I wrote earlier about “Children Underground,” a documentary from 2001 about some of the children living in the subways of Bucuresti. Although much has changed since 10 years ago, much has remained the same. Instead of living in the subway tunnels, though, they now live in an old, abandoned, underground heating system in the north of the city. Instead of mostly children, there are now families. But they’re still hooked on drugs, usually paint or heroine.
One of the characters who most stood out to me from the video was Macarena, a 16-year-old girl hooked on paint and struggling to survive. Watching her cry over her stolen paint and beg for food, I couldn’t help but feel compassion in my heart.
Well, our friend and co-worker Jason just called us with some crazy news: he ran into Macarena today! In a city of 2 million, it’s a crazy, cool, God thing to run into her. So, Jason ended up talking with her for quite a while about Jesus, bought her some medicine she needed, and invited her to church. She was very open.
Pray for Macarena and the tens of thousands who are hooked on drugs and wasting away here in Bucuresti. And for some more information about their life (at least from 10 years ago), check out the video.
On December 1, I came across the story of a man whose life was transformed by Teen Challenge’s ministry in Bucuresti. Emmanuel ran away from home as a seven-year-old boy. On the streets, he made a home in the sewers and quickly became addicted to aurolac and then to heroine. His life was spiraling downward, and he figured it would only continue to get worse.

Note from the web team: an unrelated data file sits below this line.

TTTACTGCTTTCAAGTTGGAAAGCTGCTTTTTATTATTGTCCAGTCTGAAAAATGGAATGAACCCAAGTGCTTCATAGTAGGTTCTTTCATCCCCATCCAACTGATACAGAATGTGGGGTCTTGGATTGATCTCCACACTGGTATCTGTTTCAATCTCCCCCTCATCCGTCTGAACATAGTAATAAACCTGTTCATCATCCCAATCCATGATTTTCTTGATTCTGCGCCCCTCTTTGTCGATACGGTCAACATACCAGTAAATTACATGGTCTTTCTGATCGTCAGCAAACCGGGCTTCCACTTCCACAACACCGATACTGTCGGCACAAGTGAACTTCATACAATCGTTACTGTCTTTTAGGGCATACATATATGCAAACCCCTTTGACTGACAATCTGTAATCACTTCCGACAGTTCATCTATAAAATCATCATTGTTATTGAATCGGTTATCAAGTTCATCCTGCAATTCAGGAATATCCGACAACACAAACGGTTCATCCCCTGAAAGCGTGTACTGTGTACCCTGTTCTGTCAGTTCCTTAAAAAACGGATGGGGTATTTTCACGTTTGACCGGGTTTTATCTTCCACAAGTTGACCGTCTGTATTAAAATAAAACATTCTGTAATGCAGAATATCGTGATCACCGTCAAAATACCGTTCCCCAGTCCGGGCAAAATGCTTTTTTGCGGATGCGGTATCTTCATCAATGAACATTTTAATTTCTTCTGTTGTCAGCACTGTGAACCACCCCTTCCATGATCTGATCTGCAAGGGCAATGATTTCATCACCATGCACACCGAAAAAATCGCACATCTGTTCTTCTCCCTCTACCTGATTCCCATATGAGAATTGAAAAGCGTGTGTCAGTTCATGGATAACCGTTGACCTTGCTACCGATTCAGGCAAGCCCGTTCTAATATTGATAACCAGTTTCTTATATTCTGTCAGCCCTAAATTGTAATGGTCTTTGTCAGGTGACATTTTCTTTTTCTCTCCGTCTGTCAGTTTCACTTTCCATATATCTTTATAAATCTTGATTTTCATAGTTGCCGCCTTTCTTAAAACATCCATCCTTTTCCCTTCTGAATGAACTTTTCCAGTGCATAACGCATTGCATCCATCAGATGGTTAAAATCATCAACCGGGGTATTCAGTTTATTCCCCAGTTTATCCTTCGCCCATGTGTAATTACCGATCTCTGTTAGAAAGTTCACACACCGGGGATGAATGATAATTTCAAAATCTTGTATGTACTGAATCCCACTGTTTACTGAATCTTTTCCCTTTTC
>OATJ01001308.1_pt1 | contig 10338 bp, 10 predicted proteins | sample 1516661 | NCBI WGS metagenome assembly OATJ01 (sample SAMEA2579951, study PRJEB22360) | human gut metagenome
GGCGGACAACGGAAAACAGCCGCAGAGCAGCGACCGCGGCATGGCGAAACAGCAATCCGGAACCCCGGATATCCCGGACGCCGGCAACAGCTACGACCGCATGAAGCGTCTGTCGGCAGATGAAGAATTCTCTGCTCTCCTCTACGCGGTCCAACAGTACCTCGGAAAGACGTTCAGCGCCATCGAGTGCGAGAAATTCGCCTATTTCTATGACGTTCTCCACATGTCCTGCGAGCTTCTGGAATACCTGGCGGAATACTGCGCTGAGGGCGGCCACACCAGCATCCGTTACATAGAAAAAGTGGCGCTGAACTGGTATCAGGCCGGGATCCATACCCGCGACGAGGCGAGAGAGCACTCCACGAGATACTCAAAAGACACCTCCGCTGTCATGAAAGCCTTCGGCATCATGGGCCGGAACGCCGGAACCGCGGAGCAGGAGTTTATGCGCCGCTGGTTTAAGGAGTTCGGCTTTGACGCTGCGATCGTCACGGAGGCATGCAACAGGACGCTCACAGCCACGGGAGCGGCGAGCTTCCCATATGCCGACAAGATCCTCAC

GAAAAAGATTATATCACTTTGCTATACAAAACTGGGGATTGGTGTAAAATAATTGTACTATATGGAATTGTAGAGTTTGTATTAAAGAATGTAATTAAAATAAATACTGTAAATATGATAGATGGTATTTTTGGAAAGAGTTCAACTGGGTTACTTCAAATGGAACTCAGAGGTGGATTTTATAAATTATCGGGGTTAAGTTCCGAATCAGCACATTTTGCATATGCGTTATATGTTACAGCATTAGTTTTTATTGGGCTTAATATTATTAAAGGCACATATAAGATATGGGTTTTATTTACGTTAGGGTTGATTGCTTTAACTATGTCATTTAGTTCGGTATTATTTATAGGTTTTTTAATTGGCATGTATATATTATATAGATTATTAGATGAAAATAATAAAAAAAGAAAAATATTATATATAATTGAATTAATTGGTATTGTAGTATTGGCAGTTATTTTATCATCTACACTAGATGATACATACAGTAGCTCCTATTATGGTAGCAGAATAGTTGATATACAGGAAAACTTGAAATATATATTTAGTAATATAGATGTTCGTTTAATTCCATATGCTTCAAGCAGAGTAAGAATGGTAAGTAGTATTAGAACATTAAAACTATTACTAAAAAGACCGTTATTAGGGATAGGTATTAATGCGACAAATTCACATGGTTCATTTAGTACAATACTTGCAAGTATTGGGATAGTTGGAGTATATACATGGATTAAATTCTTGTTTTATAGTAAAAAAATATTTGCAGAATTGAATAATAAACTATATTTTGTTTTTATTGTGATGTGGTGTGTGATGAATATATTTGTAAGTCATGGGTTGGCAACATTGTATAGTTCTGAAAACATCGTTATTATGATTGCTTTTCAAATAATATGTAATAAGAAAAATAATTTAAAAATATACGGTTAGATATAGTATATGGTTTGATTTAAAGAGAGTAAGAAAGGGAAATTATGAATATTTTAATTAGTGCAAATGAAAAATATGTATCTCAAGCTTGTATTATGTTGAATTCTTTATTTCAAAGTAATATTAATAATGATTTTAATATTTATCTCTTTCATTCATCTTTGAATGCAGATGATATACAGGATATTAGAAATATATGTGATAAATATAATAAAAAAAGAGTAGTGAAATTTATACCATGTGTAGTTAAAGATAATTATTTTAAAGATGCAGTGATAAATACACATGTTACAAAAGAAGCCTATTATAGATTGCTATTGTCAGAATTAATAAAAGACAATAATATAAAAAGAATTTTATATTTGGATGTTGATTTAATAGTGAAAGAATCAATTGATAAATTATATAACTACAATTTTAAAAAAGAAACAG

Seventeen years later, a miracle happened.
He met a girl, she got pregnant, and Emmanuel realized his life needed to change.
The last two weeks, we’ve been learning a lot about some of the more difficult situations in Bucuresti. Although we are continuing to develop relationships with college students and reach out to the universities, God has been putting the drug-addicts, the homeless, the prostitutes, the insane, the poor, the pimps on our hearts. Jesus went to lepers, so it only makes sense that he would lead us to the lepers of Bucuresti.
We learned a lot from Sorin and Ana about the sewer people. In the north of Bucuresti there is an old underground complex that used to heat the entire city. Now, the place is home to families who have lost their homes for one reason or another and have now moved underground. As we spoke with Sorin and Ana, we felt our hearts stirred to bring the gospel to these people. A few have brought them handouts, but who is bringing them Jesus?
I recently came across the following documentary, and I think it’ll give you a good idea about some of what we see every day here. Although the situation has gotten better, thousands of kids still live on the streets of Bucharest. As I think about them, my heart breaks. What church would ever accept them in their ragged clothes and filth? What pastor would ever go to them?
Pray for our meeting today with Ana and Sorin. On a number of occasions, they’ve gone to the sewers with food and clothes for the kids. We hope to team up to bring them not only physical help but also spiritual.
God, open up a door for the gospel!